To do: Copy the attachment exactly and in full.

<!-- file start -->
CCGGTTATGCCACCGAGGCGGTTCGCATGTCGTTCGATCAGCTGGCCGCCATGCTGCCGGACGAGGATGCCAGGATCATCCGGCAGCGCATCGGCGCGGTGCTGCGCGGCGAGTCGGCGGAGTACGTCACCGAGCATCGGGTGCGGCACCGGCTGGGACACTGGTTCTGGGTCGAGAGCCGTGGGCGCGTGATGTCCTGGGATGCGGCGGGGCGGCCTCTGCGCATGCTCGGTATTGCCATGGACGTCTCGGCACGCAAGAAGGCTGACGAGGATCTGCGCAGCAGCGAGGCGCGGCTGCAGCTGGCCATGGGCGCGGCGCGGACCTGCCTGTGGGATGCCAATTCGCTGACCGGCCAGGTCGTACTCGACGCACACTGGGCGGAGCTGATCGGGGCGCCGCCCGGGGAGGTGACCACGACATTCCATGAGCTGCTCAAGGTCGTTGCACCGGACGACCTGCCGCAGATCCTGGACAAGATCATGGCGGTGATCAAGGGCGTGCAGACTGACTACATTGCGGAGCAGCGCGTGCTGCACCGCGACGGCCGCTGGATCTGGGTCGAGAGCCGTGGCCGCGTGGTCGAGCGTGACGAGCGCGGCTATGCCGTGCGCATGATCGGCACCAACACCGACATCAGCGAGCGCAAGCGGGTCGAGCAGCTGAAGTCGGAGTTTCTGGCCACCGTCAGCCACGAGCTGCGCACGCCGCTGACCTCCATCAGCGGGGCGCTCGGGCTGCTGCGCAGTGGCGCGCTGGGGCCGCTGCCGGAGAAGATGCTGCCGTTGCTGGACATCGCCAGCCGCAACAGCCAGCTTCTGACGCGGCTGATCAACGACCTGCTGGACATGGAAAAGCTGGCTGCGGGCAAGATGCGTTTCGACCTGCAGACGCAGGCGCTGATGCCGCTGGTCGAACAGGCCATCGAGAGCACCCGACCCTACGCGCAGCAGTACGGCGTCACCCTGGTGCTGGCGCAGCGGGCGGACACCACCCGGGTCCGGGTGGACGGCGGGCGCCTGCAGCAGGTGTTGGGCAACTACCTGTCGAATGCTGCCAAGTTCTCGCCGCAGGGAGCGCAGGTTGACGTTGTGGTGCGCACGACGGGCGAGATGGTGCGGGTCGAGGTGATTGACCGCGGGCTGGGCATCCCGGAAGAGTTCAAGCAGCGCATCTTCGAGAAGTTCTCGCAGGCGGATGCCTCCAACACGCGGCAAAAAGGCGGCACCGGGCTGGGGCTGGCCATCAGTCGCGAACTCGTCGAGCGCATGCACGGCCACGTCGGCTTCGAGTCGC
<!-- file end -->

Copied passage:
CCGGTTATGCCACCGAGGCGGTTCGCATGTCGTTCGATCAGCTGGCCGCCATGCTGCCGGACGAGGATGCCAGGATCATCCGGCAGCGCATCGGCGCGGTGCTGCGCGGCGAGTCGGCGGAGTACGTCACCGAGCATCGGGTGCGGCACCGGCTGGGACACTGGTTCTGGGTCGAGAGCCGTGGGCGCGTGATGTCCTGGGATGCGGCGGGGCGGCCTCTGCGCATGCTCGGTATTGCCATGGACGTCTCGGCACGCAAGAAGGCTGACGAGGATCTGCGCAGCAGCGAGGCGCGGCTGCAGCTGGCCATGGGCGCGGCGCGGACCTGCCTGTGGGATGCCAATTCGCTGACCGGCCAGGTCGTACTCGACGCACACTGGGCGGAGCTGATCGGGGCGCCGCCCGGGGAGGTGACCACGACATTCCATGAGCTGCTCAAGGTCGTTGCACCGGACGACCTGCCGCAGATCCTGGACAAGATCATGGCGGTGATCAAGGGCGTGCAGACTGACTACATTGCGGAGCAGCGCGTGCTGCACCGCGACGGCCGCTGGATCTGGGTCGAGAGCCGTGGCCGCGTGGTCGAGCGTGACGAGCGCGGCTATGCCGTGCGCATGATCGGCACCAACACCGACATCAGCGAGCGCAAGCGGGTCGAGCAGCTGAAGTCGGAGTTTCTGGCCACCGTCAGCCACGAGCTGCGCACGCCGCTGACCTCCATCAGCGGGGCGCTCGGGCTGCTGCGCAGTGGCGCGCTGGGGCCGCTGCCGGAGAAGATGCTGCCGTTGCTGGACATCGCCAGCCGCAACAGCCAGCTTCTGACGCGGCTGATCAACGACCTGCTGGACATGGAAAAGCTGGCTGCGGGCAAGATGCGTTTCGACCTGCAGACGCAGGCGCTGATGCCGCTGGTCGAACAGGCCATCGAGAGCACCCGACCCTACGCGCAGCAGTACGGCGTCACCCTGGTGCTGGCGCAGCGGGCGGACACCACCCGGGTCCGGGTGGACGGCGGGCGCCTGCAGCAGGTGTTGGGCAACTACCTGTCGAATGCTGCCAAGTTCTCGCCGCAGGGAGCGCAGGTTGACGTTGTGGTGCGCACGACGGGCGAGATGGTGCGGGTCGAGGTGATTGACCGCGGGCTGGGCATCCCGGAAGAGTTCAAGCAGCGCATCTTCGAGAAGTTCTCGCAGGCGGATGCCTCCAACACGCGGCAAAAAGGCGGCACCGGGCTGGGGCTGGCCATCAGTCGCGAACTCGTCGAGCGCATGCACGGCCACGTCGGCTTCGAGTCGC